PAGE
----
AI-generated music: timeless legacy or copyright breach?

5 Creative AI Legal Issues And Challenges

The judge at the time ruled that our voices are as individual as our fingerprints, and any attempt to impersonate them is an infringement of our civil liberties. At MassiveMusic, we prioritise addressing these key challenges genrative ai as we focus on creating distinctive musical value for brands. As bespoke music creators, we’re looking into AI tools to expedite our production process while preserving human involvement for crafting high-quality music.

We caught up with the ad industry’s music experts around the world to get their insights into what it all means for commercial music. I would argue that according protection, where it is unclear whether rights exist or should exist, is genrative ai contrary to the spirit of intellectual property law. The graphical assets are clearly artistic works which can be protected in their own right. The programmer created the graphics and put them in the game and is the undisputed author.

Intellectual property (IP)

From a utilitarian point of view, copyright work generated by a person usually involves months or years of effort and investment. Comparatively, Computer-generated Work does not require the same degree of time and effort. On average, ChatGPT and Midjourney take seconds to produce a response or image respectively. It is therefore arguable that giving the same level of incentive to a Computer-generated Work and human-generated work would be disproportionate to the amount of time and effort invested to produce the Computer-generated Work and would indirectly stifle human involvement in creation.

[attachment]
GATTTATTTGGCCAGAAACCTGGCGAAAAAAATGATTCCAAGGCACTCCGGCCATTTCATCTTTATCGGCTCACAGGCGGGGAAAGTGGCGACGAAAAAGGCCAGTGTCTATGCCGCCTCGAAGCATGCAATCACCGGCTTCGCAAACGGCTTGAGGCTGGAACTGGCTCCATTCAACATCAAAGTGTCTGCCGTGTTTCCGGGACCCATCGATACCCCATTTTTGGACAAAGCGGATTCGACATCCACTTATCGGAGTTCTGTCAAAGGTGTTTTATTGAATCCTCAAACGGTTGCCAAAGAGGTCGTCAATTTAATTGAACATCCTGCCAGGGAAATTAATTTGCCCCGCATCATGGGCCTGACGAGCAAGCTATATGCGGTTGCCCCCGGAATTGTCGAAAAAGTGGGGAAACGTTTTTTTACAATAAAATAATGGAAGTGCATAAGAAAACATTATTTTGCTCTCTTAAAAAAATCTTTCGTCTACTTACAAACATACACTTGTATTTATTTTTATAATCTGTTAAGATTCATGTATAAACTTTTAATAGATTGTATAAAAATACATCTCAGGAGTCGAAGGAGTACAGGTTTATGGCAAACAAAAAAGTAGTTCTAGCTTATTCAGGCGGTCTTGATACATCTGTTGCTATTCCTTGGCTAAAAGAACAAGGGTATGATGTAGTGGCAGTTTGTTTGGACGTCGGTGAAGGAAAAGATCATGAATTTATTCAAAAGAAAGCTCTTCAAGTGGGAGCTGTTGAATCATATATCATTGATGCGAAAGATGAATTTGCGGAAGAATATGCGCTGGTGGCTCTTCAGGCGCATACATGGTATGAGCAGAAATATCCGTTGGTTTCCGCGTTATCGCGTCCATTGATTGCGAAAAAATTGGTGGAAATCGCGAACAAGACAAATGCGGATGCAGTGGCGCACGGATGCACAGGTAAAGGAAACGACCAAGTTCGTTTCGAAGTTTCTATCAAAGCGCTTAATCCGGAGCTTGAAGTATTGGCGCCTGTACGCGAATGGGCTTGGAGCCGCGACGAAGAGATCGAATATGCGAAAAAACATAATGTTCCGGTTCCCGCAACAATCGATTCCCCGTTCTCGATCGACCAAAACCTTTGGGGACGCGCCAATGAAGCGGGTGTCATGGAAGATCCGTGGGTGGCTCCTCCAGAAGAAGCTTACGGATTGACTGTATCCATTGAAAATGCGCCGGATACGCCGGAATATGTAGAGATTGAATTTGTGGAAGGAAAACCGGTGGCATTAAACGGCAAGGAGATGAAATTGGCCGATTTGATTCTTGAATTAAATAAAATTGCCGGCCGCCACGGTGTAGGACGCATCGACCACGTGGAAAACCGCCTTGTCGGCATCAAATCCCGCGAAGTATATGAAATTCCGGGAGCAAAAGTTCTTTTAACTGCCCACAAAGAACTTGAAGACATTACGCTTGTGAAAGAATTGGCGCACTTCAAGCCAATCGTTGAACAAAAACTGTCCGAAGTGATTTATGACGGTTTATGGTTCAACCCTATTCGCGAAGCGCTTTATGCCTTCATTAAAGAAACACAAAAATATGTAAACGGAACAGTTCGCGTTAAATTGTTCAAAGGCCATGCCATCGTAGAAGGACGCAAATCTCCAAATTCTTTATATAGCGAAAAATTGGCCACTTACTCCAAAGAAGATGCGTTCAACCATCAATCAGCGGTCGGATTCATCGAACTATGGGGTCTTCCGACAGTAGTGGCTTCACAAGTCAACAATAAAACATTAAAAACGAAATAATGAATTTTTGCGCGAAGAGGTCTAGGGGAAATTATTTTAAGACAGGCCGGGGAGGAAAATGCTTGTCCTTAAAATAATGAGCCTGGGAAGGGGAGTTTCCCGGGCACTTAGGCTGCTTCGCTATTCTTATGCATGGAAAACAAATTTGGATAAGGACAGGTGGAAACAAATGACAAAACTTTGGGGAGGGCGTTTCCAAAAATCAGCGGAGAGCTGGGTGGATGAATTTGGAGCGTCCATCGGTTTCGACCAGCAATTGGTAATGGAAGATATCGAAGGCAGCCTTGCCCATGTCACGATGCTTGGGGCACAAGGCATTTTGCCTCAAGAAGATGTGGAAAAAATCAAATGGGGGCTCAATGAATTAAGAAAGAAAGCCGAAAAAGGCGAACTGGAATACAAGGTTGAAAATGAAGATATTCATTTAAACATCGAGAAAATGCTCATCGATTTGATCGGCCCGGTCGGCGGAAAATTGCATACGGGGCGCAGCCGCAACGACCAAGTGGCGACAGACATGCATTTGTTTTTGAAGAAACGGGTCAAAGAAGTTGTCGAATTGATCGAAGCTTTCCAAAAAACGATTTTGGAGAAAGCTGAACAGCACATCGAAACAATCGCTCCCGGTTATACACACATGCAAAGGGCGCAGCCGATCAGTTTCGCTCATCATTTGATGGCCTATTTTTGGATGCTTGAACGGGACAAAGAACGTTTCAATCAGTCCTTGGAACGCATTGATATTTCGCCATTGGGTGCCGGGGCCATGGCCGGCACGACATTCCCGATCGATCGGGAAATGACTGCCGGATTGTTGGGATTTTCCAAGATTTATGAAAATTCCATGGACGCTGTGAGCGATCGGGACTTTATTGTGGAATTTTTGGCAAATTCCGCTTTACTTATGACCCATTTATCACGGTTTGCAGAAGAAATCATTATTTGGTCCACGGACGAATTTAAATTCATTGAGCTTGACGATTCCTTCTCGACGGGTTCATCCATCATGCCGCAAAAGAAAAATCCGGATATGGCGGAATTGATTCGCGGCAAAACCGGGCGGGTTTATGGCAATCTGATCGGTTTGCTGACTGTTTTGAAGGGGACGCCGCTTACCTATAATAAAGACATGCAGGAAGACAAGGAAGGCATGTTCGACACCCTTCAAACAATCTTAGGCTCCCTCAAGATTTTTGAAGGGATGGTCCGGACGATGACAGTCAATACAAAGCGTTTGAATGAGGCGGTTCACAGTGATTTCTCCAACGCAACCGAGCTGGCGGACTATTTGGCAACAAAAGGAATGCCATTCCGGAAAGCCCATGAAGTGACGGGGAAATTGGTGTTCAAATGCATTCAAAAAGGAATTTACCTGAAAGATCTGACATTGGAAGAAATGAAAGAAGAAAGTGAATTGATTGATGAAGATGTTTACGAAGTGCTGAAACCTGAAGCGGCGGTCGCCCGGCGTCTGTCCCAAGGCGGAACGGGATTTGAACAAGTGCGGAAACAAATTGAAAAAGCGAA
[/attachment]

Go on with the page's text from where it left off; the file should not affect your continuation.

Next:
• The algorithms underpinning ChatGPT were developed at OpenAI, so the company would appear to hold copyright protection over those.
  • Some argue that AI-generated works should be considered “orphan works” and not subject to copyright protection since the creator cannot be identified.
  • Conversely, reliance on AI-generated music might dilute the emotional resonance and authenticity intrinsic to human-crafted compositions.
  • Explore the wide range of untested legal issues that come with using generative AI solutions.

How this self-regulation approach will work with cases already being brought in the US and the UK (see here and here) and complex jurisdictional and conflict of laws issues without a global framework, is highly uncertain. There is uncertainty in English law both about the correct test for “originality” to be applied and whether the test requires a human author. He has worked with many different types of technologies, from statistical models, to deep learning, to large language models.

The Impact of Generative AI on UK Copyright Law

OpenAI’s terms of use assign to the users “all its right, title and interest in the output”. Copyright gives its owner the right to control the use and exploitation of their work, which includes the right to prevent the unauthorised copying of the work. Arguably what ChatGPT has produced is an impressive and elaborate piece of research work, answering the question of “can this be done with AI technology”.

Founder of the DevEducation project
generative ai copyright